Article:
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(Den Of Geek)   A previously-unpublished interview with the late Richard Marquand, director of Return Of The Jedi. He was all set to direct one of the Star Wars prequels once upon a time   (denofgeek.com) divider line 7
    More: Interesting, Return of the Jedi, Star Wars, Richard Marquand, Karen Allen, Episode IV, Happy Endings, Irvin Kershner, Jabba the Hutt  
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2090 clicks; posted to Geek » on 25 Jun 2013 at 9:44 AM (1 year ago)   |  Favorite    |   share:  Share on Twitter share via Email Share on Facebook   more»



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2013-06-25 10:09:23 AM
2 votes:

clkeagle: The Stealth Hippopotamus: The only really great part of the new movies were the CGI. Could you imagine those crap-fests with 80s level special effects?!

A bad movie is a bad movie - regardless of budget or technology.


But the approach is different - The Gungans would have been fewer and different.  The thousands of CG Gungans vs. thousands of CG droids would had to have been rethought and possibly not done.  Padme, Anakin, and Kenobi vs. those arena creatures.  Thousands of clones vs. thousands of droids.  What I guess I'm saying is if you're going to set up a major, elaborate live shot, you're probably going to think it through 2 or 3 times and make sure it's worth the effort.

Marquand actually hints around to the difficulty in getting a live shot of a droid or Darth Vader with a plan in place, knowing exactly how he's going to execute it to completeion with the post-production work.  It's sort of fascinating when you think of it in those terms, and then look at the results of the prequels - along with many movies today - that use post production CGI as a crutch and put little or no thought into it.

That's not to say we wouldn't have heard "Hold me like you did by the lake on Naboo" or whatever nonsense that was.
2013-06-25 10:22:19 PM
1 votes:

frestcrallen: Strengths of ROTJ:

- Yoda's death scene (see finer puppetry, you will not)
- Ian McDirmid
- an iconic slave costume
- Admiral Ackbar
- Ben Burtt's sound design for the speeder bike chase
- Luke vs. Vader (the physical swordplay doesn't match the astronomical levels displayed by Ray Park in Ep 1 (what could?) but the psychological tension adds tons of weight)
- Vader's death scene


Adding:  The sailbarge skiff fight scene (minus the terrible kick).  From the salute until "don't forget the droids" it's a great set piece.

The scene where Vader talks to Luke on Endor.  The scene is simple, very few effects, but emotion is conveyed with Vader's mask, which dare I say, is impressive.

The space battle.  The most technically complex effects sequence ever put on film, and with CGI it will never be surpassed.  The raw number of elements and passes with optical printing needed to achieve that scene is mind boggling.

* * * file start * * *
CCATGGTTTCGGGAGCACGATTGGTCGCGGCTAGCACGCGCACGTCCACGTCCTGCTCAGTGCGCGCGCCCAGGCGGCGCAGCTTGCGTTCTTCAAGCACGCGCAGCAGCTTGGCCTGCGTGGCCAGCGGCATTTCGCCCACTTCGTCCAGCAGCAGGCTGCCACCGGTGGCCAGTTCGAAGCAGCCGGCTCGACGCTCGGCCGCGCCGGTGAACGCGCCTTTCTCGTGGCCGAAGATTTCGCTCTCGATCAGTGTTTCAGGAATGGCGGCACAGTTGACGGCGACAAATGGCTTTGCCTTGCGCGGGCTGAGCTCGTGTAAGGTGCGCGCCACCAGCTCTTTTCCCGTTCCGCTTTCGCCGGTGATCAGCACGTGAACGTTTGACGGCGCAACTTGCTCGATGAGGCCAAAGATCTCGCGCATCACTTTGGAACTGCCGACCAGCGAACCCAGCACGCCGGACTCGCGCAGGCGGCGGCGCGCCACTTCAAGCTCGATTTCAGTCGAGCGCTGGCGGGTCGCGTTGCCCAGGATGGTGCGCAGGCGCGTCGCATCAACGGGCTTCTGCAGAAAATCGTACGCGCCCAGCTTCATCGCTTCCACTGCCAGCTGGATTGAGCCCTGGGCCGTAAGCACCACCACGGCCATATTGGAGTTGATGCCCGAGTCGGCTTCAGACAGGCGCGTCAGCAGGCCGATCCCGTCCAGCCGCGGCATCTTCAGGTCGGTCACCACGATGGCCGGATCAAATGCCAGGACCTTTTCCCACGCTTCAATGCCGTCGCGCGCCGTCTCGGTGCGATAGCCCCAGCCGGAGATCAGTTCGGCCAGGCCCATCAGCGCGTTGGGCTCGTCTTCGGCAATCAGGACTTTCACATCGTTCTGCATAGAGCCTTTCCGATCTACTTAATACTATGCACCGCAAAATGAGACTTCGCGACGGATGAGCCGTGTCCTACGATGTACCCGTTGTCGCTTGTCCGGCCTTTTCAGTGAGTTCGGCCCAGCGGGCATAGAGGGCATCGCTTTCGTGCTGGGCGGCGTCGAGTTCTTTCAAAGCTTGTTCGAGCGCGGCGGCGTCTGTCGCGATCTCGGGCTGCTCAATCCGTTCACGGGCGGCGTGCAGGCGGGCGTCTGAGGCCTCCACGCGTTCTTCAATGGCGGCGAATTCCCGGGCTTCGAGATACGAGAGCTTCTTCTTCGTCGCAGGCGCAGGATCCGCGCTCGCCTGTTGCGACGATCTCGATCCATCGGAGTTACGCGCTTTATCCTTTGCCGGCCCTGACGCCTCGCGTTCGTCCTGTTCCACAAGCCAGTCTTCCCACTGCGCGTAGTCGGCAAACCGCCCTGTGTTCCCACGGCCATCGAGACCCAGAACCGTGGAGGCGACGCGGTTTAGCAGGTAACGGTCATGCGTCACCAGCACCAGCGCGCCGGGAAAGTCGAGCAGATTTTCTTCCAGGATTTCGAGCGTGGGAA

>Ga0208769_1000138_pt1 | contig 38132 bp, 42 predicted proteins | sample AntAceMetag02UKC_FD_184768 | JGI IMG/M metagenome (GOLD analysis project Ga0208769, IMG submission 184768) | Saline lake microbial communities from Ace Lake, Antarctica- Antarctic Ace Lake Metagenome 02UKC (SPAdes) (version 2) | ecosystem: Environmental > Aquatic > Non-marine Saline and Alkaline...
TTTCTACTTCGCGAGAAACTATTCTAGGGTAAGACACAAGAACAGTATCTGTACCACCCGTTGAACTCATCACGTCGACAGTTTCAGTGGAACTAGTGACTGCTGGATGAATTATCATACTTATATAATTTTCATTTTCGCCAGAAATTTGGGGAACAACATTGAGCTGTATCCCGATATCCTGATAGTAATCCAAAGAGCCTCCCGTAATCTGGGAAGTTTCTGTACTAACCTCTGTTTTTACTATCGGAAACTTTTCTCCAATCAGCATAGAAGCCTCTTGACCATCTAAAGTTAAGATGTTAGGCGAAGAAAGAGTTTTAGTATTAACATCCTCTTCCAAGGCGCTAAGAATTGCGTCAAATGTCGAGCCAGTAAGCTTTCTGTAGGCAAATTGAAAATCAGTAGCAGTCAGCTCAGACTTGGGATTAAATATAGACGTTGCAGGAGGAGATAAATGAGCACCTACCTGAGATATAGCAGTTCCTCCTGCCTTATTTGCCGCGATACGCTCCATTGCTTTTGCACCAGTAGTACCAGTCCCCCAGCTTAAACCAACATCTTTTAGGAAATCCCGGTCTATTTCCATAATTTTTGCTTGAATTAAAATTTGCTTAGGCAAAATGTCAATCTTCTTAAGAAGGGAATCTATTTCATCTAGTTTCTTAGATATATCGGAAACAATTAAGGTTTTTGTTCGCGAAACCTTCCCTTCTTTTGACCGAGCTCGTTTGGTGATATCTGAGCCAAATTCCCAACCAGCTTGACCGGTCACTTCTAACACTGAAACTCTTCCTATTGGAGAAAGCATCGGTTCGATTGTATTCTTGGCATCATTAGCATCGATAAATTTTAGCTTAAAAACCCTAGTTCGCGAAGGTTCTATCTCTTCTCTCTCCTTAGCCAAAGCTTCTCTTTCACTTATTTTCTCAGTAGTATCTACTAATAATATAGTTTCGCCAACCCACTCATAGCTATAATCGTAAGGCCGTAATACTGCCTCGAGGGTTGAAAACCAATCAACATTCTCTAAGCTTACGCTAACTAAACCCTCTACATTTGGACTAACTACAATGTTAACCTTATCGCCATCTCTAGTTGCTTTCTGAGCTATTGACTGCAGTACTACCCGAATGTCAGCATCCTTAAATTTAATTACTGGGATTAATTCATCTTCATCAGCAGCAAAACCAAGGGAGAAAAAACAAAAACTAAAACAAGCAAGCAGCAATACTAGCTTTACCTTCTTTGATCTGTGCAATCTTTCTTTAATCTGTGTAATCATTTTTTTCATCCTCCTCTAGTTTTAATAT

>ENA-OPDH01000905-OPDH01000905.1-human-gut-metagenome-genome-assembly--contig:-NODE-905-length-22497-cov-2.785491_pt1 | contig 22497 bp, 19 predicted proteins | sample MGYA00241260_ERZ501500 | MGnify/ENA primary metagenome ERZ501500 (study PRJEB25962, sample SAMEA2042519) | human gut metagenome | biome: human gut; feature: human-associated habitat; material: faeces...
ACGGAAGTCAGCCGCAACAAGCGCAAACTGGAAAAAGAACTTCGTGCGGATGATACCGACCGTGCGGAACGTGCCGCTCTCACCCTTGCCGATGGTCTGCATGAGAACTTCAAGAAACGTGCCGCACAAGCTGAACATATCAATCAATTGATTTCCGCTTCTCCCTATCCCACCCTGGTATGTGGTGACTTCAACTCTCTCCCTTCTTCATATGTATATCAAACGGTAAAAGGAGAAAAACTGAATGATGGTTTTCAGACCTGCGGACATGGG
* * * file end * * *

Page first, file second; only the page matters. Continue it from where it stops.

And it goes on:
The Luke/Vader fight.  The anger was palpable as Luke was cutting his father down.  Then it's over, but it's not.  Up until this point the Emperor is seen as a figurehead, not as a dangerous enemy.  After Luke vanquished Vader, it's over, right?  Hell, no.

The shuttle design.  Probably my favorite secondary ship in the SW galaxy.
2013-06-25 02:38:33 PM
1 votes:

Piizzadude: bark_atda_moon: amindtat: bark_atda_moon: CGI is great for action, but creatures just look souless.

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I will admit, in Rise of the Planet of the Apes, Caesar looked fantastic.    Gollum, Jar Jar, and the things from Avatar look fake as hell.

Everything but the anime eyes on Gollum was about what I expected and done fairly well. Of course the eyes bring it from a c+ to a D


I don't really think realism = soulfulness/soullessness. Soulfulness would indicate an ability to convey emotion, which thankfully Andy Serkis was able to do with Gollum. Realism would mean CGI Gollum looks exactly like what a 600 year old cave-dwelling proto-hobbit looks like. How many real 600 year old cave-dwelling proto-hobbits do we have wandering around to use as comparison?
2013-06-25 10:09:51 AM
1 votes:
From what I've seen, the suckitude of a Star Wars movie is directly proportional to the amount of control George Lucas has.

Lucas was barely involved in making the Empire Strikes Back, and it's by far the best one. He was involved in making a New Hope and Jedi, but only a part of a larger team.  So they were good movies.

Lucas had full control over the creation of the prequels. They were irredeemably bad.
2013-06-25 10:02:44 AM
1 votes:

The Stealth Hippopotamus: Then the divorce happened and Lucas locked down the product.


I think it was for the best. The movies we got were the movies we were going to get. Meaning the plot and the acting and everything would have been the same if they were made now or in the 80s. The only really great part of the new movies were the CGI. Could you imagine those crap-fests with 80s level special effects?!


I prefer the puppets in the Cantina and Empire Strikes Back Yoda over any of the CGI.  CGI is great for action, but creatures just look souless.
2013-06-25 09:56:28 AM
1 votes:

The Stealth Hippopotamus: The only really great part of the new movies were the CGI. Could you imagine those crap-fests with 80s level special effects?!


A bad movie is a bad movie - regardless of budget or technology.
2013-06-25 09:51:31 AM
1 votes:
Then the divorce happened and Lucas locked down the product.


I think it was for the best. The movies we got were the movies we were going to get. Meaning the plot and the acting and everything would have been the same if they were made now or in the 80s. The only really great part of the new movies were the CGI. Could you imagine those crap-fests with 80s level special effects?!
 
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